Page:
Thursday, March 15, 2012

Apple drops two 'display space' patents from litigation with Motorola in Miami

[Unrelated Note] Before I address the latest in this Apple v. Motorola case, I'd like to ensure those of you following Oracle v. Google are aware of my update to the previous post. The judge presiding over that lawsuit wants to keep the April 16 trial date and appears to have solved a scheduling conflict that Google's lead trial counsel raised in a letter yesterday. [/Unrelated Note]

A few days after streamlining its ITC case against Samsung, Apple has also performed some winnowing of its infringement counterclaims against a lawsuit Motorola brought in the Southern District of Florida in 2010. That case is currently scheduled to go to trial starting October 22, 2012.

A week ago, Apple and Motorola brought a joint motion to amend the schedule of the case, and the first item on the list was a March 22 "deadline for Apple to substantially narrow its asserted claims". It appears that Apple has done so eight days ahead of schedule -- or maybe Apple plans to do some further narrowing.

Yesterday, Apple and Motorola brought a joint motion for summary judgment on U.S. Patents 6,282,646 and 7,380,116. Both patents relate to a "system for real-time adaptation to changes in display configuration". The newer one is a continuation of a continuation of the first one. A continuation is a kind of derivative under U.S. patent law.

The first part of the motion is Apple's acknowledgment that the court's December 1, 2011 claim construction order, which mostly sided with Motorola on the key terms in those display space patents, has created a situation in which "Apple cannot establish that Motorola infringed the asserted claims in the '646 and '116 patents".

Many other patent holders, whether deep-pocketed or desperate, would still try to persuade a jury of infringement, unless the patents are thrown out by way of summary judgment. Maybe Motorola would have been able to achieve this against Apple's will, but it certainly simplifies things for the court that Apple was prepared to withdraw those two patents for the time being. Apple does, however, reserve the right to appeal the court's claim constructions, and if the appeals court then remanded the case to the Miami-based court, Apple might reassert those patents. The summary judgment requested by yesterday's motion will hold those patents not to be infringed under the current claim construction, not necessarily under a modified one.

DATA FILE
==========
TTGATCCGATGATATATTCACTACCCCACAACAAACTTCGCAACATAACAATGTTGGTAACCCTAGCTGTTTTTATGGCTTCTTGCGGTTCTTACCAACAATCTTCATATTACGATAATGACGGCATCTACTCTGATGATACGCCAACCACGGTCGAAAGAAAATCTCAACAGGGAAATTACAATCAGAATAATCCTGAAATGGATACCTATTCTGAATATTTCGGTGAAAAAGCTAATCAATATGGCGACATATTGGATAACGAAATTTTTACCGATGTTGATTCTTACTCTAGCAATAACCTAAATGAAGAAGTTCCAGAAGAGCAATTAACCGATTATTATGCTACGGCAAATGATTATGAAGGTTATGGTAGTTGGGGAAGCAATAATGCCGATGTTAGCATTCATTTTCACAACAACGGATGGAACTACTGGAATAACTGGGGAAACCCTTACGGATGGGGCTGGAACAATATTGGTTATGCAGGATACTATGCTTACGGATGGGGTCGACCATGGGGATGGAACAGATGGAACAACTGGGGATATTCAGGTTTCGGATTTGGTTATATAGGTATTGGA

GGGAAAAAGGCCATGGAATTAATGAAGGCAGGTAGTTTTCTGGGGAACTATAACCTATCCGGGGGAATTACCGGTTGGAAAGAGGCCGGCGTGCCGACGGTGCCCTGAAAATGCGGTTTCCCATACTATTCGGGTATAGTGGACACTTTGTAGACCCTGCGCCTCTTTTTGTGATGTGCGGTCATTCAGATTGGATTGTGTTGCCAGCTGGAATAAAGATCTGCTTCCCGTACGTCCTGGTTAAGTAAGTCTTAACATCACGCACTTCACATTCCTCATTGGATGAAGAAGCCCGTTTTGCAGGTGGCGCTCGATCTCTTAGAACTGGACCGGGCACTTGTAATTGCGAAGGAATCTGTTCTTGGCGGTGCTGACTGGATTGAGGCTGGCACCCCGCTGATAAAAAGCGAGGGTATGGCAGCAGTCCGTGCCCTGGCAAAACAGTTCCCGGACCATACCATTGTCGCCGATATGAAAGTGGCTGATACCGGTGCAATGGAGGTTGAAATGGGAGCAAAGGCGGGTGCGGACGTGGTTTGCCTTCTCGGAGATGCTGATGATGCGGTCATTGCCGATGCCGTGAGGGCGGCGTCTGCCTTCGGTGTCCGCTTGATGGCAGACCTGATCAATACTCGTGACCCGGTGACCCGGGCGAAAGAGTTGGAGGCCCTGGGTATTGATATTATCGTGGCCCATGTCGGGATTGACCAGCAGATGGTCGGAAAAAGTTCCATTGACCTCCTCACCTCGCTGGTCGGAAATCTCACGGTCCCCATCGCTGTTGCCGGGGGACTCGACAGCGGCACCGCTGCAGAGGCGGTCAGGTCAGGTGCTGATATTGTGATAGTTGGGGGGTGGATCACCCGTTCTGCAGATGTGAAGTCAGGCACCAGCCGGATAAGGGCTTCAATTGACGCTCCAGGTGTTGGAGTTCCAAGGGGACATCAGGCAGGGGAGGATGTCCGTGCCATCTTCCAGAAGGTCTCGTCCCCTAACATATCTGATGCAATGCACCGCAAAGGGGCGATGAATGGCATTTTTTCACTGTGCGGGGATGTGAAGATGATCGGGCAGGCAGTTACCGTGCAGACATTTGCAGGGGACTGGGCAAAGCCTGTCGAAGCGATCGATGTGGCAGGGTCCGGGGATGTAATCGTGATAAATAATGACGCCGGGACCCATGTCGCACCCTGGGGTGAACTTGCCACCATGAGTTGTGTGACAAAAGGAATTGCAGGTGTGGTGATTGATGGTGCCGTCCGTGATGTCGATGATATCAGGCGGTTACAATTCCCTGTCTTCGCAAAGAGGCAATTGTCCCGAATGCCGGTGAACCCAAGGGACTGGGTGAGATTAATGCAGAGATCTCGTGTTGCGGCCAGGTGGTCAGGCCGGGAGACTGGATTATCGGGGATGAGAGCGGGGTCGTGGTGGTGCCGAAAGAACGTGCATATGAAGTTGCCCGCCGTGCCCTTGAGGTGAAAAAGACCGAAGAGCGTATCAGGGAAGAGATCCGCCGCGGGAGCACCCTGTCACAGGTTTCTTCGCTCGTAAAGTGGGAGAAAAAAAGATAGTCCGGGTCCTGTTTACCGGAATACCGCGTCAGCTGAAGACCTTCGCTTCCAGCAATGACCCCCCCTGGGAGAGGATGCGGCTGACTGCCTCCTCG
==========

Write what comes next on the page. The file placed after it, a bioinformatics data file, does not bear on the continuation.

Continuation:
Motorola's part of the deal is that it withdraws its declaratory judgment counterclaims (asking the court to hold those patents to be neither valid nor infringed), but also with a limitation: it's subject to "Motorola's reservation of rights to reassert these or other counterclaims and defenses relating to the asserted patents should Apple’s infringement claims regarding the '646 and '116 patents be revived or reasserted for any reason (including, but not limited to, modification of the Court’s claim constructions on appeal resulting in a remand to the district court.)"

Originally, Motorola sued Apple over six patents, and Apple countersued over the same number of patents. Apple's case is now down to four patents, three of which are part of a patent family relating to an "audio-visual interface for the display of multiple program categories" (targeting Motorola's "set-top and DVR boxes that provide or operate in conjunction with an interactive Guide (for TV or DVR functions)". There are rumors that Google plans to sell Motorola's set-top box business after closing the acquisition. Prospective buyers may want Google to lower the price in recognition of Apple's pending claims.

The only Apple patent left in the Miami case that relates to Motorola's Android-based devices is U.S. Patent No. 7,657,849, the original slide-to-unlock image patent. On that one, Apple achieved a sweeping claim construction victory. The judge in Florida has given that patent an interpretation that is far broader than the one adopted by the Munich I Regional Court (which ruled partly in Apple's favor against Motorola), let alone the Mannheim Regional Court, which has so far interpreted that patent most narrowly (in a case against Samsung).

Motorola's Miami patents appear not to be standard-essential. They include the push notification patent (U.S. Patent No. 5,745,119 on a "multiple pager status synchronization system and method") Motorola is already enforcing against the email services of Apple's iCloud and MobileMe offerings in Germany.

I believe the Miami litigation is reasonably important to Motorola. Should it be denied injunctions based on the standard-essential patents it asserts in some other cases, the non-essential ones such as the ones asserted in Florida will be its only chance for real leverage against Apple. For Apple, however, the much bigger litigation against Motorola in the Northern District of Illinois, before a judge who is a living legend, is far more important -- and that one appears to be going quite well for Apple at this stage.

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